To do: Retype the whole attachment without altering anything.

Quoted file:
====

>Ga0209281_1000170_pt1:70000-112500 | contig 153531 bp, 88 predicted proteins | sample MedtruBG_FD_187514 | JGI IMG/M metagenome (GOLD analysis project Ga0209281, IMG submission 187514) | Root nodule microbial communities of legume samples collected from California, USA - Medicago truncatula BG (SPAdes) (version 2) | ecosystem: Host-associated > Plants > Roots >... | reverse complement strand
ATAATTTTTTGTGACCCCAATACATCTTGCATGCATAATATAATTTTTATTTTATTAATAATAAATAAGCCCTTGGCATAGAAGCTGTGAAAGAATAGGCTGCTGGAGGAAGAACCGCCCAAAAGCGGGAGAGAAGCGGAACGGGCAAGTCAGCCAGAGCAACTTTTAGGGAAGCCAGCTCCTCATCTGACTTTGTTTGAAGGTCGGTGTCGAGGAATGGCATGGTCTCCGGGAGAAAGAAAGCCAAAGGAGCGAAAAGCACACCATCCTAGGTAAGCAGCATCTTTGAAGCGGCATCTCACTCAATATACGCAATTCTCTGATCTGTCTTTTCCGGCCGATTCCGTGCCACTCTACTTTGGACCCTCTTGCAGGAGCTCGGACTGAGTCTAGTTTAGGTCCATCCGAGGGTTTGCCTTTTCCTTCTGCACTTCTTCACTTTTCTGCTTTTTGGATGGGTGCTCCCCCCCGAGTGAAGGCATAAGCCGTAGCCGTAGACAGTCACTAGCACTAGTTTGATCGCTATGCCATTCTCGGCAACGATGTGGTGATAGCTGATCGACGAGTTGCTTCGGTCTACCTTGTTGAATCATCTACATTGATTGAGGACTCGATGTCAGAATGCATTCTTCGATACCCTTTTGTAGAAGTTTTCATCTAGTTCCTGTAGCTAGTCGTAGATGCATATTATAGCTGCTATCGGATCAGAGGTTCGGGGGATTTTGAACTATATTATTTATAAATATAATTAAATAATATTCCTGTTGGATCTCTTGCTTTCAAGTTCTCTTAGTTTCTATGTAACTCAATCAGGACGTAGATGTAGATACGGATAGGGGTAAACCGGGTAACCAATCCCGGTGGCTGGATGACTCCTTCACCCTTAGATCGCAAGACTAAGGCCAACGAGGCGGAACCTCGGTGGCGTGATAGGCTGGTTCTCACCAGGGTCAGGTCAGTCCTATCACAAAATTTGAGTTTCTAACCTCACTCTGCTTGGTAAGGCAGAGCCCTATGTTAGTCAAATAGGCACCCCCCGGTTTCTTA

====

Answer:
>Ga0209281_1000170_pt1:70000-112500 | contig 153531 bp, 88 predicted proteins | sample MedtruBG_FD_187514 | JGI IMG/M metagenome (GOLD analysis project Ga0209281, IMG submission 187514) | Root nodule microbial communities of legume samples collected from California, USA - Medicago truncatula BG (SPAdes) (version 2) | ecosystem: Host-associated > Plants > Roots >... | reverse complement strand
ATAATTTTTTGTGACCCCAATACATCTTGCATGCATAATATAATTTTTATTTTATTAATAATAAATAAGCCCTTGGCATAGAAGCTGTGAAAGAATAGGCTGCTGGAGGAAGAACCGCCCAAAAGCGGGAGAGAAGCGGAACGGGCAAGTCAGCCAGAGCAACTTTTAGGGAAGCCAGCTCCTCATCTGACTTTGTTTGAAGGTCGGTGTCGAGGAATGGCATGGTCTCCGGGAGAAAGAAAGCCAAAGGAGCGAAAAGCACACCATCCTAGGTAAGCAGCATCTTTGAAGCGGCATCTCACTCAATATACGCAATTCTCTGATCTGTCTTTTCCGGCCGATTCCGTGCCACTCTACTTTGGACCCTCTTGCAGGAGCTCGGACTGAGTCTAGTTTAGGTCCATCCGAGGGTTTGCCTTTTCCTTCTGCACTTCTTCACTTTTCTGCTTTTTGGATGGGTGCTCCCCCCCGAGTGAAGGCATAAGCCGTAGCCGTAGACAGTCACTAGCACTAGTTTGATCGCTATGCCATTCTCGGCAACGATGTGGTGATAGCTGATCGACGAGTTGCTTCGGTCTACCTTGTTGAATCATCTACATTGATTGAGGACTCGATGTCAGAATGCATTCTTCGATACCCTTTTGTAGAAGTTTTCATCTAGTTCCTGTAGCTAGTCGTAGATGCATATTATAGCTGCTATCGGATCAGAGGTTCGGGGGATTTTGAACTATATTATTTATAAATATAATTAAATAATATTCCTGTTGGATCTCTTGCTTTCAAGTTCTCTTAGTTTCTATGTAACTCAATCAGGACGTAGATGTAGATACGGATAGGGGTAAACCGGGTAACCAATCCCGGTGGCTGGATGACTCCTTCACCCTTAGATCGCAAGACTAAGGCCAACGAGGCGGAACCTCGGTGGCGTGATAGGCTGGTTCTCACCAGGGTCAGGTCAGTCCTATCACAAAATTTGAGTTTCTAACCTCACTCTGCTTGGTAAGGCAGAGCCCTATGTTAGTCAAATAGGCACCCCCCGGTTTCTTA